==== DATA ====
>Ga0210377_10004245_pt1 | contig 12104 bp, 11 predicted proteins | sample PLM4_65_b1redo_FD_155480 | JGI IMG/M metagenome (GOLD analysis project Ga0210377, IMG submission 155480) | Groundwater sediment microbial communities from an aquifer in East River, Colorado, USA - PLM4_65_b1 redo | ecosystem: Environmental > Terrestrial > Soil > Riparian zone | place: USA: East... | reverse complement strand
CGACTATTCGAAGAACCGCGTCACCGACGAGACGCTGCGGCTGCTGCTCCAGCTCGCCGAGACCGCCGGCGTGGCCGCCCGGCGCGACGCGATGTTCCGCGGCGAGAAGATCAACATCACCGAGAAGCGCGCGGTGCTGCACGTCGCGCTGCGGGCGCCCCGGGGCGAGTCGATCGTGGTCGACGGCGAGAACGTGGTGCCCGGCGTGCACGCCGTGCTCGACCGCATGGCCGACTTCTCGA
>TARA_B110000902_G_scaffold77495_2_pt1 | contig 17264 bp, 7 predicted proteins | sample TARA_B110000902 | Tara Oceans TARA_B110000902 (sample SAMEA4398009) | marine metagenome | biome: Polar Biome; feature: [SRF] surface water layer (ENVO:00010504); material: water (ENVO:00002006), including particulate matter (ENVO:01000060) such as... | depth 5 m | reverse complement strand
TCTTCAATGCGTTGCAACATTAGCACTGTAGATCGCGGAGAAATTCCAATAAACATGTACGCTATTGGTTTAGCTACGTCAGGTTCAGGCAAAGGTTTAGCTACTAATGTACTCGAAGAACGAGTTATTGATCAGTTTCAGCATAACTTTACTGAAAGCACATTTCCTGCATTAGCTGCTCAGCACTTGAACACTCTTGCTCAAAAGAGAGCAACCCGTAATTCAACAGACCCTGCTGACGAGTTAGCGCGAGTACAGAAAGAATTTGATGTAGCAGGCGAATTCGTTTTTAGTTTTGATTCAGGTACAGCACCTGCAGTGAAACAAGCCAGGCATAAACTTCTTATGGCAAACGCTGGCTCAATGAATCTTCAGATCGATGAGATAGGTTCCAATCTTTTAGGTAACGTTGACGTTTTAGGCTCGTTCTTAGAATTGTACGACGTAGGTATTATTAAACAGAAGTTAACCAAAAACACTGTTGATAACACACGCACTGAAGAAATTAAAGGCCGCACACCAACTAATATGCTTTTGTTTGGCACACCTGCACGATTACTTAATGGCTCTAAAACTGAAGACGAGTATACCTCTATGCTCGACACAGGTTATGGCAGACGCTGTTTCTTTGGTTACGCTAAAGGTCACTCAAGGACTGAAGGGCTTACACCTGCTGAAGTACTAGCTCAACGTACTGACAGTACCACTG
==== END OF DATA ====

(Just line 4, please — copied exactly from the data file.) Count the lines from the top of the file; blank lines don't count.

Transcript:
TCTTCAATGCGTTGCAACATTAGCACTGTAGATCGCGGAGAAATTCCAATAAACATGTACGCTATTGGTTTAGCTACGTCAGGTTCAGGCAAAGGTTTAGCTACTAATGTACTCGAAGAACGAGTTATTGATCAGTTTCAGCATAACTTTACTGAAAGCACATTTCCTGCATTAGCTGCTCAGCACTTGAACACTCTTGCTCAAAAGAGAGCAACCCGTAATTCAACAGACCCTGCTGACGAGTTAGCGCGAGTACAGAAAGAATTTGATGTAGCAGGCGAATTCGTTTTTAGTTTTGATTCAGGTACAGCACCTGCAGTGAAACAAGCCAGGCATAAACTTCTTATGGCAAACGCTGGCTCAATGAATCTTCAGATCGATGAGATAGGTTCCAATCTTTTAGGTAACGTTGACGTTTTAGGCTCGTTCTTAGAATTGTACGACGTAGGTATTATTAAACAGAAGTTAACCAAAAACACTGTTGATAACACACGCACTGAAGAAATTAAAGGCCGCACACCAACTAATATGCTTTTGTTTGGCACACCTGCACGATTACTTAATGGCTCTAAAACTGAAGACGAGTATACCTCTATGCTCGACACAGGTTATGGCAGACGCTGTTTCTTTGGTTACGCTAAAGGTCACTCAAGGACTGAAGGGCTTACACCTGCTGAAGTACTAGCTCAACGTACTGACAGTACCACTG